So how does this relate to SaaS or Silicon Valley? I had the opportunity a few weeks ago to attend the SaaStr conference in San Francisco and was truly amazed at what I saw. Being from the midwest it’s clear that I missed all the hype of Silicon Valley…and frankly I’m glad. What I witnessed at SaaStr was an overwhelming number of white men in the twenties and thirties who would do almost anything to get a seat at the table. Which table? Take your pick…the Steward Butterfield table. The Gary Vaynerchuck table. The indiscriminate VC table. Whatever table they could find to get what they wanted…fame, money and power. If you had built a unicorn or had funding you were nothing less than royalty.
I also had an opportunity to meet with a few founders who were under so much stress to perform they were nearly in tears explaining to me the struggles of finding product-market fit or dealing with personal issues with a co-founder. These were incredibly smart and talented men who were trained to keep score from the first time they stepped out on field or court. They know no other method of happiness than to win. They were trained to keep score but never taught how to be happy (p.s. I absolutely include myself in this category).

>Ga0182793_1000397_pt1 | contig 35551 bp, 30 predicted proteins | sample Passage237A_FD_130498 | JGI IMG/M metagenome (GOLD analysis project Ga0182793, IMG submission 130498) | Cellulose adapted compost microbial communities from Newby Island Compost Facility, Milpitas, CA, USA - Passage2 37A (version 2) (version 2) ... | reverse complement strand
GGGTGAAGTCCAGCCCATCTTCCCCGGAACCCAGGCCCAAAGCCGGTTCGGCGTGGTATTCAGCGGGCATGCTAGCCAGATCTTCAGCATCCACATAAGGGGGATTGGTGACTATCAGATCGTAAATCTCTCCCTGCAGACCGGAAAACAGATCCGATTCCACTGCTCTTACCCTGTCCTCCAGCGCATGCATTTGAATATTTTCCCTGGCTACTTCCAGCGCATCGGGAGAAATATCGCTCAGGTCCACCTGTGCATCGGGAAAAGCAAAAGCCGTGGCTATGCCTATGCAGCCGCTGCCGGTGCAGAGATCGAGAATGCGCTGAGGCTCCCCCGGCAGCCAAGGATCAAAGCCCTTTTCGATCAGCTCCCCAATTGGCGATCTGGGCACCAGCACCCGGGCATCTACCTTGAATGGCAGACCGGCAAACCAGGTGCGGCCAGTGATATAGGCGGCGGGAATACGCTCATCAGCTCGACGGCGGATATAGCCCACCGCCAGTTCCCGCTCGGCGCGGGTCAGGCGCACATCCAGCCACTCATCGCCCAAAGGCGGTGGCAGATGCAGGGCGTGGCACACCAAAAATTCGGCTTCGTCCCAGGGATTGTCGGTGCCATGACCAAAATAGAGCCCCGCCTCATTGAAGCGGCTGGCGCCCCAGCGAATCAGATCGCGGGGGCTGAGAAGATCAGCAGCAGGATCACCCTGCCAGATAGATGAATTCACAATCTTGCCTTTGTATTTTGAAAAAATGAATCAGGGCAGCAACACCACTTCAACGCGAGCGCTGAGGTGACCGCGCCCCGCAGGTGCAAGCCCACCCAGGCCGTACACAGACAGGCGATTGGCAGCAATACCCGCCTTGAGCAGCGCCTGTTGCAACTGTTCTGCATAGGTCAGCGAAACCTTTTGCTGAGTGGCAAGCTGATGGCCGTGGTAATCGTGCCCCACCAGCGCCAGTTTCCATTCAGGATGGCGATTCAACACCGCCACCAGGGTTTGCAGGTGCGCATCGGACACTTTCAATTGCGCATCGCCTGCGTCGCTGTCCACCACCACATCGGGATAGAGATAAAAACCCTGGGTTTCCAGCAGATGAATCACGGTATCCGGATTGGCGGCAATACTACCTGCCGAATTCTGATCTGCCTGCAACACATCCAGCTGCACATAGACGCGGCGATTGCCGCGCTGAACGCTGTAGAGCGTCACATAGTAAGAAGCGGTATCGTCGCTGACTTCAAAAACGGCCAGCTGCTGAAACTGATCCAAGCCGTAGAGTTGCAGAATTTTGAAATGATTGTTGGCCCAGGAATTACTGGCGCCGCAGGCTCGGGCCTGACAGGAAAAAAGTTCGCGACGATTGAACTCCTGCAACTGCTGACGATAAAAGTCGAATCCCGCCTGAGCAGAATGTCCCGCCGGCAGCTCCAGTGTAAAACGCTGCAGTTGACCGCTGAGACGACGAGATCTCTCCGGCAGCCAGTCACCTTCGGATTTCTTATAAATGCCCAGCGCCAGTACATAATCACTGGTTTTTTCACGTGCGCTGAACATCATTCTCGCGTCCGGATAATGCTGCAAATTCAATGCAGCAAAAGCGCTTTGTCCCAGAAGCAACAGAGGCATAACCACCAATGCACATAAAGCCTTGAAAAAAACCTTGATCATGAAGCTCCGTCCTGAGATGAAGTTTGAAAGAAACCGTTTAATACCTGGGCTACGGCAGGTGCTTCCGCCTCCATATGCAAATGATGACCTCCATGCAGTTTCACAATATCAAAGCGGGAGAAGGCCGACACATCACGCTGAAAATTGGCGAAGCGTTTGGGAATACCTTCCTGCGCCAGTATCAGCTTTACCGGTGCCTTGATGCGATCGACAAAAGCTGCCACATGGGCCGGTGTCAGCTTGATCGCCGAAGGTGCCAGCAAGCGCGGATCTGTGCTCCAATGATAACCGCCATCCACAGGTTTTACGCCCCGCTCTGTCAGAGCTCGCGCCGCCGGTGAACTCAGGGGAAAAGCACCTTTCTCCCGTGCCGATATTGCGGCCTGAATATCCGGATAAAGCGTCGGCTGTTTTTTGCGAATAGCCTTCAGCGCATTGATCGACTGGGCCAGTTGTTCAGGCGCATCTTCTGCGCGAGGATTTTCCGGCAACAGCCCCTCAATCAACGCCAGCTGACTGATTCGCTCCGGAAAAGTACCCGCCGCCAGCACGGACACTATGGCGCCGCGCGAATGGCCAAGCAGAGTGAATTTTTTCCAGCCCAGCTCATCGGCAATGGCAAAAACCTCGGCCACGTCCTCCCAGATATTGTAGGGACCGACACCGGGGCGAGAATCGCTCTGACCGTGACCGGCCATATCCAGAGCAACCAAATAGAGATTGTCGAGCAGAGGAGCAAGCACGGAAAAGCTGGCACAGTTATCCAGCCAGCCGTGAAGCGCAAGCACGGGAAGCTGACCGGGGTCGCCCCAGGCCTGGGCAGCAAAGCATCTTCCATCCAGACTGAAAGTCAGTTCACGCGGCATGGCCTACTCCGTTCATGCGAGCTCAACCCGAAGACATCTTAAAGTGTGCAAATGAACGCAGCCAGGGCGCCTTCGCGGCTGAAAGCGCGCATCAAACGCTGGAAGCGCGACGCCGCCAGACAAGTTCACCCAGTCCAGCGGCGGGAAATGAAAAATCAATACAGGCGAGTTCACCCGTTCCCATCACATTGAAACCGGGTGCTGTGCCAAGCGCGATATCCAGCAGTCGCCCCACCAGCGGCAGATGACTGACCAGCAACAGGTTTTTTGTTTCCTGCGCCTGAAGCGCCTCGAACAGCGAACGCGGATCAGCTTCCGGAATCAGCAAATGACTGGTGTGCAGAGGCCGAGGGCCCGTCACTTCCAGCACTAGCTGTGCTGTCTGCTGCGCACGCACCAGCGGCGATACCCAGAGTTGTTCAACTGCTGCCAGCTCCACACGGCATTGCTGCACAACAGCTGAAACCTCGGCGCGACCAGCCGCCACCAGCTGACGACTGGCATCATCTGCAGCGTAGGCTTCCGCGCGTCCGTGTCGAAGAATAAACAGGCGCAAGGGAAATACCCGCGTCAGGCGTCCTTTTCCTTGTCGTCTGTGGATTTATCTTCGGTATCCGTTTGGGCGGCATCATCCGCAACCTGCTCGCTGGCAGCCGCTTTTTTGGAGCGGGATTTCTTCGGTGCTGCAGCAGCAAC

An Alternative Approach to Happiness
I fully appreciate the need for funding. I’ve got five or six great ideas that I’d like to take to market if I just had a million dollars. But I’ve also come to understand that more money will not make me happy. “What!?!, that’s blasphemy,” you might be saying right now. But I assure you it’s true. I took a significant pay cut to do work I love and it’s given me more time to focus on building the SaaS Field Manual, a project I truly believe in. Making less money has afforded me more time to live my life. And as Ms. Mann, my high school English teacher, used to say, “we all have the same amount of time, it’s just depends on how we prioritize it.”
My shifting journey of happiness started over ten years ago when I gave up alcohol. Removing that, and all other mind-altering substances, from my body began to clear a path to happiness that I never knew existed. Three years later I found therapy. Two years after that I found yoga. Then a few years after that I found myself in the most frustrating job I’ve ever experienced in my professional career. I was making great money and was the most miserable person on the planet. So I re-evaluated what I wanted out of life, found a career that I love, and realized that happiness rarely comes in the form of a paycheck.
I know a simple blog post and the Norwegian Olympic team isn’t going to convince you abandon your quest for power, fame, and VC money. But I would ask you to take a little time (actually take a couple hours a day) and practice some self-care. Find a therapist, go to a yoga class, sit in meditation for twenty minutes. It took me thirty years to become the score keeping, unhappy, control freak I was so don’t expect to unwind all that training in a matter of minutes or days. A consistent daily practice and lots of self-care are the only way to experience the psychic change you’ll need to shift your pleasure centers and retrain your brain. And if that doesn’t work then let me know. We can schedule a trip to Peru for plant medicine. That has a tendency to open one’s eyes to a power greater than themselves.